Miranda waited until 2020 before she could start seriously thinking about buying a house she had been saving up for.
Having black marks on your credit file make it much harder to get a mortgage, but by then she had managed to improve her credit score significantly.
She said: “I regret taking payday loans out. “I was in a desperate situation where I needed money, but if I could go back I would never do it.”
How to get help with your debts
If, like Miranda, you’re finding your debts unmanageable, there are steps you should take to tackle your situation,
Here’s how to get yourself out of the red.
Dive into your finances
It can be tempting to try and ignore your mounting debt if you're struggling to pay it off.
But the first thing you need to do is to sit down and understand exactly how much you owe, and who to.
Once you do this, you can calculate a budget based on your outgoings to see how much you can afford to put towards paying back your loans.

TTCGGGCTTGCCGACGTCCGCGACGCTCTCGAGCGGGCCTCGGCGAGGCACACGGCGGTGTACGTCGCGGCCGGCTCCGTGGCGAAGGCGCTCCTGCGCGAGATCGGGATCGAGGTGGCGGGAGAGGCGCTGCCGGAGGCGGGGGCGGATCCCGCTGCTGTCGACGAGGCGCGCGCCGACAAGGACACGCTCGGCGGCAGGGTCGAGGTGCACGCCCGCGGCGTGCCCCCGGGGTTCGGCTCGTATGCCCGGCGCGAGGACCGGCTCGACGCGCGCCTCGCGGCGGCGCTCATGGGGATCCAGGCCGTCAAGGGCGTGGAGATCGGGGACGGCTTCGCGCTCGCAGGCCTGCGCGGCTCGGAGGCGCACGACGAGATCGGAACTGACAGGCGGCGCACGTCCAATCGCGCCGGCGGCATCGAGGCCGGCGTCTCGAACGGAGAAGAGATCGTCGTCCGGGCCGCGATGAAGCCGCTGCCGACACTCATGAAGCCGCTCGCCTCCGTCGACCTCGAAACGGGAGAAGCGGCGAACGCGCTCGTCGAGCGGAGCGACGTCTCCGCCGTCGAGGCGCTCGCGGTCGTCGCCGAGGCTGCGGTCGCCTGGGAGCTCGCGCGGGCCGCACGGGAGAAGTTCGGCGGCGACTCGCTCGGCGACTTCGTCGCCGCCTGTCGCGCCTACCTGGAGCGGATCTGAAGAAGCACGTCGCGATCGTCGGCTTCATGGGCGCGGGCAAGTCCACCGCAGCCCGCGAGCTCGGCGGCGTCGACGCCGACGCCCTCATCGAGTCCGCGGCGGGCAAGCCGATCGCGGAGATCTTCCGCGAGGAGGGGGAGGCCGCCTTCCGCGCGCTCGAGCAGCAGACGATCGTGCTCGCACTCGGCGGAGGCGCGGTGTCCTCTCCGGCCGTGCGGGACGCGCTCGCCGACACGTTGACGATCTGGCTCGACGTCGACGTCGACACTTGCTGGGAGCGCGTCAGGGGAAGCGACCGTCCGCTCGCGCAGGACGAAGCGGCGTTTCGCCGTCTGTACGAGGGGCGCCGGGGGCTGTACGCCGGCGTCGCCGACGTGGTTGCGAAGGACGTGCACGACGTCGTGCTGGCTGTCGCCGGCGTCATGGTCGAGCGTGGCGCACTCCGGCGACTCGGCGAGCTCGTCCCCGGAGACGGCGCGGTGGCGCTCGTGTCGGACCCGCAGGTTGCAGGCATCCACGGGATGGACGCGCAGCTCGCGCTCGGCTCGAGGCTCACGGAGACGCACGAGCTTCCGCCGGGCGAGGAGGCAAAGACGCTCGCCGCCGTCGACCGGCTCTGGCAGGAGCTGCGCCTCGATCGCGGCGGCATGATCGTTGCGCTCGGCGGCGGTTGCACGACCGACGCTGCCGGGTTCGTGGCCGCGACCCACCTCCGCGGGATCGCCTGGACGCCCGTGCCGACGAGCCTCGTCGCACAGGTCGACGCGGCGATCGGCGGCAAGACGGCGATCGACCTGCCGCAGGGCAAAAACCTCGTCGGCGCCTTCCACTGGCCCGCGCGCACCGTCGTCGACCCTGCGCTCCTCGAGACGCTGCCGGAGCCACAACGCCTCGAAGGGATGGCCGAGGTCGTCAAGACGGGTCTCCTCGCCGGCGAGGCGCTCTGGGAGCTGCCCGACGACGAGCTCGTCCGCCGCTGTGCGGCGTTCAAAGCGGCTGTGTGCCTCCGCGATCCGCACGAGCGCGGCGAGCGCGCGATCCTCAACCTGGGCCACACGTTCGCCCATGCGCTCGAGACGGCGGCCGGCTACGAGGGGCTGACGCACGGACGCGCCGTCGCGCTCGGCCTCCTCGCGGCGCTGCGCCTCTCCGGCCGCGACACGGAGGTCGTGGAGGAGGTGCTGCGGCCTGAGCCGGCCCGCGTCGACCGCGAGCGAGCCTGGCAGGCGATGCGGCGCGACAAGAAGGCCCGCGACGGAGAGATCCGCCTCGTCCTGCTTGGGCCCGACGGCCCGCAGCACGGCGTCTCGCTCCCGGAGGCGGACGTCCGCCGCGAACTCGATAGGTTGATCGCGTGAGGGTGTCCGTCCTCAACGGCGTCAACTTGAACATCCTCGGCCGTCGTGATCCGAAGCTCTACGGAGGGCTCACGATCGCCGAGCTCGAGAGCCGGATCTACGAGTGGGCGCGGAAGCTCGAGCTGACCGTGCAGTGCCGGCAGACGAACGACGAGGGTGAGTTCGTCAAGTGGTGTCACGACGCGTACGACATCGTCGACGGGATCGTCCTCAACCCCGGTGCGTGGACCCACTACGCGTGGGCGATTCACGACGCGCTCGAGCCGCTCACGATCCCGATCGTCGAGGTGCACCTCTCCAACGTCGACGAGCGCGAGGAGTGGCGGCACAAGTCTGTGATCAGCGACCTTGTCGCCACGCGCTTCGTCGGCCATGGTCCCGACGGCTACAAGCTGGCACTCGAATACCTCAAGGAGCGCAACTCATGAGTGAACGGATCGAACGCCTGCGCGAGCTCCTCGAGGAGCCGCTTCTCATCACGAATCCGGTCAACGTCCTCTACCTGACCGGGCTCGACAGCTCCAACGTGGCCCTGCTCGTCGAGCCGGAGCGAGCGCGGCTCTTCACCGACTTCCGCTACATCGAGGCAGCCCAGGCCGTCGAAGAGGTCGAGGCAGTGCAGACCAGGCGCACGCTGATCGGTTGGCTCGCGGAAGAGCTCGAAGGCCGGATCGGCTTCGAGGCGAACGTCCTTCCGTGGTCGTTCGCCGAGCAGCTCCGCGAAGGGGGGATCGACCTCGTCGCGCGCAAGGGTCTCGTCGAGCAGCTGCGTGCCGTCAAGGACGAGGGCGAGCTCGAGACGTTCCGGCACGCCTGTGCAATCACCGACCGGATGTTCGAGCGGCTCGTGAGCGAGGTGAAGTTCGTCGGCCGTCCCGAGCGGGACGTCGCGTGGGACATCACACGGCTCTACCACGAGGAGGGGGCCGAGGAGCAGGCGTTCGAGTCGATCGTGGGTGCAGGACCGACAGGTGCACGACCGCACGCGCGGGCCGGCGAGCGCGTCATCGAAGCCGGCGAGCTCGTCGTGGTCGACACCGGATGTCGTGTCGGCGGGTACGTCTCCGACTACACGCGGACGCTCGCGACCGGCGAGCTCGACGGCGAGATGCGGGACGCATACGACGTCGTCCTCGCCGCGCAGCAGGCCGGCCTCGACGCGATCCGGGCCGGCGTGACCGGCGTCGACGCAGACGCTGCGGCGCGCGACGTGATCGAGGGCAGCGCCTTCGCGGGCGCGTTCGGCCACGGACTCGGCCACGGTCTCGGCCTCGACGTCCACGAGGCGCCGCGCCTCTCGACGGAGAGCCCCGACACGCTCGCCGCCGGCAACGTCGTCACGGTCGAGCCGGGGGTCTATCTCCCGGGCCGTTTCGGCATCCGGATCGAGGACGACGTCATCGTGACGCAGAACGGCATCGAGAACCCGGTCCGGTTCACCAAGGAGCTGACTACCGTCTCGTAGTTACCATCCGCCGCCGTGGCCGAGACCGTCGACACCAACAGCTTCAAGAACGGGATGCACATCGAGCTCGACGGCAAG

Speak to your lenders and be honest about your situation – you may be able to negotiate a more affordable repayment plan.
Prioritise your debts
If you don't have enough cash to pay all that you owe, you should prioritise paying off your most serious debts first.
These are the ones that could see you lose your home or pay eye-watering interest rates, for example – like your mortgage, council tax and energy bills.
Pay off more than the minimum
If you can afford to, you should try and pay off more than the minimum amount on your debts each month.
Only meeting the minimum repayments means it will take much longer to clear your debt, and you'll end up paying more in interest too.
See how much more you can afford to pay each month – and then decide which debt to focus your efforts on.
You might choose the snowball method like Miranda, and put more money towards your smallest debt first – or you could choose the debt with the highest interest.
You can get free advice on how to pay off your debt.
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Here are some charities and organisations who will help you get to grips with your finances and you don't have to pay them a penny for their help:
- National Debtline – 0808 808 4000
- Step Change – 0800 138 1111
- Citizens Advice – 0808 800 9060